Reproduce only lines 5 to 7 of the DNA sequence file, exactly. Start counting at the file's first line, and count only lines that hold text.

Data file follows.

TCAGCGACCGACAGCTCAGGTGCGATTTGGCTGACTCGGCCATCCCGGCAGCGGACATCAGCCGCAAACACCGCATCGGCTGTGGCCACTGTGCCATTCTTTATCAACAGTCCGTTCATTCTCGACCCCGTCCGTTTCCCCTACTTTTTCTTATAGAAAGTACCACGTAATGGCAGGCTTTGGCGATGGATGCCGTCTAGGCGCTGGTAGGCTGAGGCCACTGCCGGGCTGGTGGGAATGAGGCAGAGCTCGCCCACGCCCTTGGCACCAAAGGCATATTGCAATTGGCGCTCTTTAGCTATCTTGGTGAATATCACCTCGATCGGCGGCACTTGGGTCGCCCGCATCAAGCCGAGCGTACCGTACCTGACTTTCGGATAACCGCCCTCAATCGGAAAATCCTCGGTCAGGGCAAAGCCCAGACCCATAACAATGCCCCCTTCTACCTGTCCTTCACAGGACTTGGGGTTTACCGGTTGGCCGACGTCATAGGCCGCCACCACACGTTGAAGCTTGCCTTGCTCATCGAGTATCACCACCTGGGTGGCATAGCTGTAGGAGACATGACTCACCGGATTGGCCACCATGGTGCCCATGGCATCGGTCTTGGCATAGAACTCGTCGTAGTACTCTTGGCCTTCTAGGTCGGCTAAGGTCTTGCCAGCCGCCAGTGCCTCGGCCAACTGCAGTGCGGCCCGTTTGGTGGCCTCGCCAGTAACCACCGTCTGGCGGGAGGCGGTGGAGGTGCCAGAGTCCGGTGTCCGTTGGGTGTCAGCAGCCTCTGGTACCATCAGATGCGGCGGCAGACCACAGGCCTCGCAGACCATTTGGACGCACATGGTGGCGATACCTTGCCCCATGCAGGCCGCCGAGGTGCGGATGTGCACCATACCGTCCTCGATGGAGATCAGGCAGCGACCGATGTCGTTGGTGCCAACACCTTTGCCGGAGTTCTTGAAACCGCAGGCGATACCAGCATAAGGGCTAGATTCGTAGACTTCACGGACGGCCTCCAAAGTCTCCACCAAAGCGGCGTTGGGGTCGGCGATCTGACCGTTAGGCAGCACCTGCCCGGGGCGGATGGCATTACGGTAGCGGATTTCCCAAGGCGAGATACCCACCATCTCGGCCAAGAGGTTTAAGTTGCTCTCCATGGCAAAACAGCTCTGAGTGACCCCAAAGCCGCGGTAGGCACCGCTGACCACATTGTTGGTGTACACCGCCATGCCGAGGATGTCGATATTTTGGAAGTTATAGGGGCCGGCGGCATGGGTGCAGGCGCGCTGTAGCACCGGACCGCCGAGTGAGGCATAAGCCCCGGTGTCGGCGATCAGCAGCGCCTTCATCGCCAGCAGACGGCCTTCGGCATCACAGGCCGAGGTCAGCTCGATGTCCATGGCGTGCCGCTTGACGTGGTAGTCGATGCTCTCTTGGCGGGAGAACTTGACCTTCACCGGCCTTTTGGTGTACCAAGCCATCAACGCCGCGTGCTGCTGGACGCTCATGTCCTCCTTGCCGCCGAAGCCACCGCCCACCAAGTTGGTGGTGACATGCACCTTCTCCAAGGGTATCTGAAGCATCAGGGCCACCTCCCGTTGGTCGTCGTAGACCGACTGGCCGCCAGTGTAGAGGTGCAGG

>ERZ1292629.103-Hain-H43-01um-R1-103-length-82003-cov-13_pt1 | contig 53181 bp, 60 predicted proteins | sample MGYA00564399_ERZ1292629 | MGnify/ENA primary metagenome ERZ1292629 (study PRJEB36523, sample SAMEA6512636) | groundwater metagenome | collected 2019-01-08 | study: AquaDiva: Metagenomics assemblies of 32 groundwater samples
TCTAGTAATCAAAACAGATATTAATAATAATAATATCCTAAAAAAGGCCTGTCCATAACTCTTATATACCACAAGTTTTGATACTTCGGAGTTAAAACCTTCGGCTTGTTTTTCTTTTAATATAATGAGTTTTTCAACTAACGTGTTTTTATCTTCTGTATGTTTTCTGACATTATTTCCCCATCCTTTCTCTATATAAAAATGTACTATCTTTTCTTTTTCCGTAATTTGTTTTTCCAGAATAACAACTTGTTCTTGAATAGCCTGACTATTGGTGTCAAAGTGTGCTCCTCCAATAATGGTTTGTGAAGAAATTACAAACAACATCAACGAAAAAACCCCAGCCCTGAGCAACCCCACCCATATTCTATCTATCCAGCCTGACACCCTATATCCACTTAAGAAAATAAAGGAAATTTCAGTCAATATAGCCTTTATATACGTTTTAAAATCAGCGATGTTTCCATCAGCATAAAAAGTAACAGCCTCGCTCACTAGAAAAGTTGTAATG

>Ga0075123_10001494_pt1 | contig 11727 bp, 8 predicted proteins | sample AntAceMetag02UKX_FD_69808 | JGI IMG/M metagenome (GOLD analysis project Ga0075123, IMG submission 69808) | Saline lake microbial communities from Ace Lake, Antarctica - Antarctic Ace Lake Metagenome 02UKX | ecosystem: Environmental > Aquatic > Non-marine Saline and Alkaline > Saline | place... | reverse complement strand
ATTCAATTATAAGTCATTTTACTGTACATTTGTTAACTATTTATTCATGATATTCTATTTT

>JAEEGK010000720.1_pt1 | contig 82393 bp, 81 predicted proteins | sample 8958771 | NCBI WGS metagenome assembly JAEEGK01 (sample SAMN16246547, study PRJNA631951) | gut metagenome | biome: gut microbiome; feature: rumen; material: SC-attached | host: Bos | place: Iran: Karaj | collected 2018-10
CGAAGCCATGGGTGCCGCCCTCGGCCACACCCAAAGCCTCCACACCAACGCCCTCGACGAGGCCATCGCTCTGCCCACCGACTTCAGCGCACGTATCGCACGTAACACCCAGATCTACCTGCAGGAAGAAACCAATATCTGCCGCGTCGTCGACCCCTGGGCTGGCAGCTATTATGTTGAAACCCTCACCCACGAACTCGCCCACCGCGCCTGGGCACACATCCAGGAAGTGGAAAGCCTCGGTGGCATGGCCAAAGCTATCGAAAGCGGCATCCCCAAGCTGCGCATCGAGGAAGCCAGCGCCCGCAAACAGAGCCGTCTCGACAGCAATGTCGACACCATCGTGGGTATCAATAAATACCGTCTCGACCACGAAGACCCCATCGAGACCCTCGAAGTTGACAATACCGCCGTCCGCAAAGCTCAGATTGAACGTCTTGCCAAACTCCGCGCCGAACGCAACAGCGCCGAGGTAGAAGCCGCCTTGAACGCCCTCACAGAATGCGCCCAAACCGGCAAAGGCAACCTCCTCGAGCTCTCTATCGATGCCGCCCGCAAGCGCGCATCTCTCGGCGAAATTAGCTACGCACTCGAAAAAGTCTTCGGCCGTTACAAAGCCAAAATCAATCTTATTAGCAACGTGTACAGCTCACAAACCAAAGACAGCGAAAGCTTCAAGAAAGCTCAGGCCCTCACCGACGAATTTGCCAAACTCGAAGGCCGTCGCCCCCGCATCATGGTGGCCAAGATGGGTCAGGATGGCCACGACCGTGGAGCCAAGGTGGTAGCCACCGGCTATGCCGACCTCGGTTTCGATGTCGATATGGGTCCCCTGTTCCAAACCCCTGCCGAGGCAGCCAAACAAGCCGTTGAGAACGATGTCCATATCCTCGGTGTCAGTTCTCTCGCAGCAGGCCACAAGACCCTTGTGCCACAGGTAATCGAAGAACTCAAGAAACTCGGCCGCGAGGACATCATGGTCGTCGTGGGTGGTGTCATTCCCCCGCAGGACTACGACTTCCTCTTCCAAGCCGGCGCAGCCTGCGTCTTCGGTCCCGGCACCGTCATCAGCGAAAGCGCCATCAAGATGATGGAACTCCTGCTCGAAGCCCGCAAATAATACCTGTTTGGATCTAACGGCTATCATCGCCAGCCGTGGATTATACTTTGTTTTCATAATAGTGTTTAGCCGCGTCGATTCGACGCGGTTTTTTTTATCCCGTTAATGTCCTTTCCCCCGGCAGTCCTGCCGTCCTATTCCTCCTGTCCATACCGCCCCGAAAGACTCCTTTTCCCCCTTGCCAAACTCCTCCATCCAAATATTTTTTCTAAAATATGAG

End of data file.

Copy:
ATTCAATTATAAGTCATTTTACTGTACATTTGTTAACTATTTATTCATGATATTCTATTTT

>JAEEGK010000720.1_pt1 | contig 82393 bp, 81 predicted proteins | sample 8958771 | NCBI WGS metagenome assembly JAEEGK01 (sample SAMN16246547, study PRJNA631951) | gut metagenome | biome: gut microbiome; feature: rumen; material: SC-attached | host: Bos | place: Iran: Karaj | collected 2018-10
CGAAGCCATGGGTGCCGCCCTCGGCCACACCCAAAGCCTCCACACCAACGCCCTCGACGAGGCCATCGCTCTGCCCACCGACTTCAGCGCACGTATCGCACGTAACACCCAGATCTACCTGCAGGAAGAAACCAATATCTGCCGCGTCGTCGACCCCTGGGCTGGCAGCTATTATGTTGAAACCCTCACCCACGAACTCGCCCACCGCGCCTGGGCACACATCCAGGAAGTGGAAAGCCTCGGTGGCATGGCCAAAGCTATCGAAAGCGGCATCCCCAAGCTGCGCATCGAGGAAGCCAGCGCCCGCAAACAGAGCCGTCTCGACAGCAATGTCGACACCATCGTGGGTATCAATAAATACCGTCTCGACCACGAAGACCCCATCGAGACCCTCGAAGTTGACAATACCGCCGTCCGCAAAGCTCAGATTGAACGTCTTGCCAAACTCCGCGCCGAACGCAACAGCGCCGAGGTAGAAGCCGCCTTGAACGCCCTCACAGAATGCGCCCAAACCGGCAAAGGCAACCTCCTCGAGCTCTCTATCGATGCCGCCCGCAAGCGCGCATCTCTCGGCGAAATTAGCTACGCACTCGAAAAAGTCTTCGGCCGTTACAAAGCCAAAATCAATCTTATTAGCAACGTGTACAGCTCACAAACCAAAGACAGCGAAAGCTTCAAGAAAGCTCAGGCCCTCACCGACGAATTTGCCAAACTCGAAGGCCGTCGCCCCCGCATCATGGTGGCCAAGATGGGTCAGGATGGCCACGACCGTGGAGCCAAGGTGGTAGCCACCGGCTATGCCGACCTCGGTTTCGATGTCGATATGGGTCCCCTGTTCCAAACCCCTGCCGAGGCAGCCAAACAAGCCGTTGAGAACGATGTCCATATCCTCGGTGTCAGTTCTCTCGCAGCAGGCCACAAGACCCTTGTGCCACAGGTAATCGAAGAACTCAAGAAACTCGGCCGCGAGGACATCATGGTCGTCGTGGGTGGTGTCATTCCCCCGCAGGACTACGACTTCCTCTTCCAAGCCGGCGCAGCCTGCGTCTTCGGTCCCGGCACCGTCATCAGCGAAAGCGCCATCAAGATGATGGAACTCCTGCTCGAAGCCCGCAAATAATACCTGTTTGGATCTAACGGCTATCATCGCCAGCCGTGGATTATACTTTGTTTTCATAATAGTGTTTAGCCGCGTCGATTCGACGCGGTTTTTTTTATCCCGTTAATGTCCTTTCCCCCGGCAGTCCTGCCGTCCTATTCCTCCTGTCCATACCGCCCCGAAAGACTCCTTTTCCCCCTTGCCAAACTCCTCCATCCAAATATTTTTTCTAAAATATGAG